North Miami Beach no longer active Zika transmission zone

A 4.5-square-mile area of North Miami Beach is no longer designated as an active Zika transmission zone, but rather a cautionary area, according to recently updated guidance from the CDC.

The updated guidance comes as no locally acquired Zika cases have been detected for more than 45 days in North Miami Beach. However, South Miami Beach continues to be a local transmission zone, or red area. The rest of Miami Dade County is considered a yellow area.

The CDC suggests pregnant women should not travel to red areas, and women and men planning to start a family in the near future should consider avoiding nonessential travel to these areas. The CDC also recommends pregnant women should consider postponing travel to yellow areas.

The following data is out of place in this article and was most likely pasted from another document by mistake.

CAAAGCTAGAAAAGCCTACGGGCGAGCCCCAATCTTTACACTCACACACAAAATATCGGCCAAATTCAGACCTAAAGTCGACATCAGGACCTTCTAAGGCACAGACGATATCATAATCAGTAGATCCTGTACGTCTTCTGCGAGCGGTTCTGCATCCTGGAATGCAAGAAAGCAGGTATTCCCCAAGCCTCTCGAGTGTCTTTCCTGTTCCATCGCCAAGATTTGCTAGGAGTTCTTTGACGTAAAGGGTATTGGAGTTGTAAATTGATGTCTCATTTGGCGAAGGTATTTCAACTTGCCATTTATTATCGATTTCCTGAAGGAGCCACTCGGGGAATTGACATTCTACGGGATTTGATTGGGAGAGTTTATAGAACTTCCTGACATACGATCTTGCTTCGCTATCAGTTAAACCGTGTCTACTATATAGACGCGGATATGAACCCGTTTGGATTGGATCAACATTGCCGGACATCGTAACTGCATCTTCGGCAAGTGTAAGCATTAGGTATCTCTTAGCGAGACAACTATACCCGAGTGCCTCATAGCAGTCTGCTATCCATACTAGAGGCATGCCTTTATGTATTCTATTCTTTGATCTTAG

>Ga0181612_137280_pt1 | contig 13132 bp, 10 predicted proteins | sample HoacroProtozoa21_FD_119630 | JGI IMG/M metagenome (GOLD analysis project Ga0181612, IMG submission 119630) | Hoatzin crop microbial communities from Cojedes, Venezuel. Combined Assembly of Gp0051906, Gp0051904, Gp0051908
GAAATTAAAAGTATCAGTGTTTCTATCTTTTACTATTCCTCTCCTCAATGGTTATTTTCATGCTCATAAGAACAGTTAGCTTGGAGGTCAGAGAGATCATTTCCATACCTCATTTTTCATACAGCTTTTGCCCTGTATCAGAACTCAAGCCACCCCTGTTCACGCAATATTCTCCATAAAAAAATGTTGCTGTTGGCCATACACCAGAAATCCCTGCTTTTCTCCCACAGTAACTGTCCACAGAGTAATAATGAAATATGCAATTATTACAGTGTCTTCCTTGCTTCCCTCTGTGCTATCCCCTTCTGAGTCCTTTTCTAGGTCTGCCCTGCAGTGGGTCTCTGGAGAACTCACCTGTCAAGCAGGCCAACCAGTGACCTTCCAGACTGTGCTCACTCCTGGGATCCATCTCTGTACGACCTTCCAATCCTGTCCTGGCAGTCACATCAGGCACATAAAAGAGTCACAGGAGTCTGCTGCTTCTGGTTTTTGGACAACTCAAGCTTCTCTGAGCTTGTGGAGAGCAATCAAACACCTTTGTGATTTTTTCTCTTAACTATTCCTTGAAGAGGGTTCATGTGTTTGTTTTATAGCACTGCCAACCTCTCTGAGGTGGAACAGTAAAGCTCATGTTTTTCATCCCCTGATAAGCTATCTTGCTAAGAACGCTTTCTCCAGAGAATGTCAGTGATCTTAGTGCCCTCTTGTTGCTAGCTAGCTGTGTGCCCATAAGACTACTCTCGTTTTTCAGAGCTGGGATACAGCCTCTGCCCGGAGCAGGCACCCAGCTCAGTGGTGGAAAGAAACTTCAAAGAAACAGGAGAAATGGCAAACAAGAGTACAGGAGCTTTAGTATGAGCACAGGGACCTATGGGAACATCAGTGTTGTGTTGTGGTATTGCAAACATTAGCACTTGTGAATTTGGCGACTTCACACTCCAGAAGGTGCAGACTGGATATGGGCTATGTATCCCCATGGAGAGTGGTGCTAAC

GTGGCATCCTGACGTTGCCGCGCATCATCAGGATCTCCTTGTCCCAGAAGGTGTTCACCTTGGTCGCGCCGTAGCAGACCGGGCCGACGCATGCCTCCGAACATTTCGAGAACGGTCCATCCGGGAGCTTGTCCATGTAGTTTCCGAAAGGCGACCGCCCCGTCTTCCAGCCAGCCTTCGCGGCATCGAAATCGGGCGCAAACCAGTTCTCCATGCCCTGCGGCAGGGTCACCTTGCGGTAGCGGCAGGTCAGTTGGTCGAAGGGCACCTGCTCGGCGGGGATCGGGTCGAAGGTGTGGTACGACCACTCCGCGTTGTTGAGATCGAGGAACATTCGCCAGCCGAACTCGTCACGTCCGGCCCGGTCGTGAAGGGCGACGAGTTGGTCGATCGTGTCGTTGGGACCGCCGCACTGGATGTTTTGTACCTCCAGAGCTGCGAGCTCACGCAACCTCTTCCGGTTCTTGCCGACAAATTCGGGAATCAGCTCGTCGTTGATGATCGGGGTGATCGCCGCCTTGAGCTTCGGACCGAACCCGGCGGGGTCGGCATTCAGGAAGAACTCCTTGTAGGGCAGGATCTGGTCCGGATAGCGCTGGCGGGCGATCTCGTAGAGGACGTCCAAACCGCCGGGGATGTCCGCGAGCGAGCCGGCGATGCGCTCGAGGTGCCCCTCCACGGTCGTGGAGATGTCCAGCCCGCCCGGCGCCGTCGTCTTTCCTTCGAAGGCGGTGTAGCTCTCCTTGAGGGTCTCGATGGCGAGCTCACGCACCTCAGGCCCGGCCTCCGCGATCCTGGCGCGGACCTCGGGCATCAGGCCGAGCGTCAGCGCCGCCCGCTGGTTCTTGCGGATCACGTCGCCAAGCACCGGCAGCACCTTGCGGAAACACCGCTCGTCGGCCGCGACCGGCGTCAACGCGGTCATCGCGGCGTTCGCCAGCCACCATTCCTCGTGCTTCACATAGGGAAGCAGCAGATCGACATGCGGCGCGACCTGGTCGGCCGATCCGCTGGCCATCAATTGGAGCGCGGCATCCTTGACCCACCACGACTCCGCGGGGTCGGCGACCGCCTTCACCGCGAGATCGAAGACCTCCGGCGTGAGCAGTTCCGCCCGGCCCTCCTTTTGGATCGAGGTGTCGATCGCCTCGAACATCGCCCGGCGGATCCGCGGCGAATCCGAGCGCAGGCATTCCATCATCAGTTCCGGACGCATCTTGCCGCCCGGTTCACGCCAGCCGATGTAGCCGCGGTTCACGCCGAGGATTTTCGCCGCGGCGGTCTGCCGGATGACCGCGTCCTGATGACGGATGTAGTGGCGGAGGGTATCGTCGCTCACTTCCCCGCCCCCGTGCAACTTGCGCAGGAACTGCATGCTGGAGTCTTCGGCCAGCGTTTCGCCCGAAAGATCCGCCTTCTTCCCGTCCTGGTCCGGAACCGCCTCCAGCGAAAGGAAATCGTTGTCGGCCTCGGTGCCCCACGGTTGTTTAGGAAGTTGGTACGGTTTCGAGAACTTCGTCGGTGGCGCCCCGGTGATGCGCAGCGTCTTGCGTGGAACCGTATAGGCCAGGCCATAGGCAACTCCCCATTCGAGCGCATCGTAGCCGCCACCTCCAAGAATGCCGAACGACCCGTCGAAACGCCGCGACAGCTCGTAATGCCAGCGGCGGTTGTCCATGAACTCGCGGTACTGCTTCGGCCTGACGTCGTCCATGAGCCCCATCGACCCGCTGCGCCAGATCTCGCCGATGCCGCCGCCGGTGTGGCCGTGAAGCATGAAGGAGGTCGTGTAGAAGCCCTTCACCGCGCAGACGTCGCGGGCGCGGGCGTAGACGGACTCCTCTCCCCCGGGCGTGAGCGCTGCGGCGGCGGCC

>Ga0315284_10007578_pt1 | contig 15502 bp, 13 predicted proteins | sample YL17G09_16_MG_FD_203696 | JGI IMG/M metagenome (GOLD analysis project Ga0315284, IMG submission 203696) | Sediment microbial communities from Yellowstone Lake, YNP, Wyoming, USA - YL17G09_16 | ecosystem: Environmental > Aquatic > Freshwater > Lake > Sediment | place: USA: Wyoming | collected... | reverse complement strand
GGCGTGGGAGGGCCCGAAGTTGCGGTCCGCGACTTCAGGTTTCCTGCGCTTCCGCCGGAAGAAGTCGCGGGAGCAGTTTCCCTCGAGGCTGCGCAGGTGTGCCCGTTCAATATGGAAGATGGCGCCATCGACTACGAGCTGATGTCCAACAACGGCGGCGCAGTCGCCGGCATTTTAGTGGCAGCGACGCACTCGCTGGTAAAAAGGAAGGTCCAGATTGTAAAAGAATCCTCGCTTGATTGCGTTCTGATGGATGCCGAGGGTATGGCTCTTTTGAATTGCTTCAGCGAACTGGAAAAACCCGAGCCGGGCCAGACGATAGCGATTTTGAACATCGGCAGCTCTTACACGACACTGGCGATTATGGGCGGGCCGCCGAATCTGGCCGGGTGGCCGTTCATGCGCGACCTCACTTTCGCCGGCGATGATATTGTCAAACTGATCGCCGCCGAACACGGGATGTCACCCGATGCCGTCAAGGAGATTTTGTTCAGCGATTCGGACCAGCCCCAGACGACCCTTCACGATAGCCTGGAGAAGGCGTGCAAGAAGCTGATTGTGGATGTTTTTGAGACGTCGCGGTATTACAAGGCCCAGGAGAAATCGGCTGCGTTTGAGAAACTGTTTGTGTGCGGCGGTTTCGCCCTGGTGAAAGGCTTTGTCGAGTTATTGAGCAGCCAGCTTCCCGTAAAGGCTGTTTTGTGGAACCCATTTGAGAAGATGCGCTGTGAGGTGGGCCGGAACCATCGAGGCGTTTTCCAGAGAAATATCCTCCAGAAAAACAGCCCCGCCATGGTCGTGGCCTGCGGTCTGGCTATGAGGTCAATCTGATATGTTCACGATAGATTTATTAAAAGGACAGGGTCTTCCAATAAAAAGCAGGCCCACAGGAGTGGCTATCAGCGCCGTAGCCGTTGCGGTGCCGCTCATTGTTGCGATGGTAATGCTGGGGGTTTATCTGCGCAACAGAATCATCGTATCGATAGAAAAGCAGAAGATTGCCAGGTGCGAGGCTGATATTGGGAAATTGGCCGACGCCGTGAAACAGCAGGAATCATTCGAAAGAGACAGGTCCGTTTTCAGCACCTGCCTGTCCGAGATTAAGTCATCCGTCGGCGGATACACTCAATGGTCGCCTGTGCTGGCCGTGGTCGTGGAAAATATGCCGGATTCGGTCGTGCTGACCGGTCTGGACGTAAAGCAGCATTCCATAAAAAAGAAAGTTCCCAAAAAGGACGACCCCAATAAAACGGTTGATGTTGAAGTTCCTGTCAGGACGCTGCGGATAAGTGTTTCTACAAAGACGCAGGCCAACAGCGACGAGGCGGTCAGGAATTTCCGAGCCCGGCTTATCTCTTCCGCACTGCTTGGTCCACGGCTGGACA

"People living in or visiting Miami-Dade County, including Miami Beach, particularly pregnant women, are still encouraged to continue to take steps to prevent mosquito bites and to follow guidelines for preventing sexual transmission. We cannot let down our guard," said Tom Frieden, MD, director of the CDC.

As of Nov. 17, the CDC has reported 1,114 cases of Zika among pregnant women.

More articles on the Zika virus: 
Researchers detect Zika-related microcephaly in infants months after birth 
New mouse model shows how Zika infection affects the postnatal brain 
WHO: Zika no longer a public health emergency of international concern

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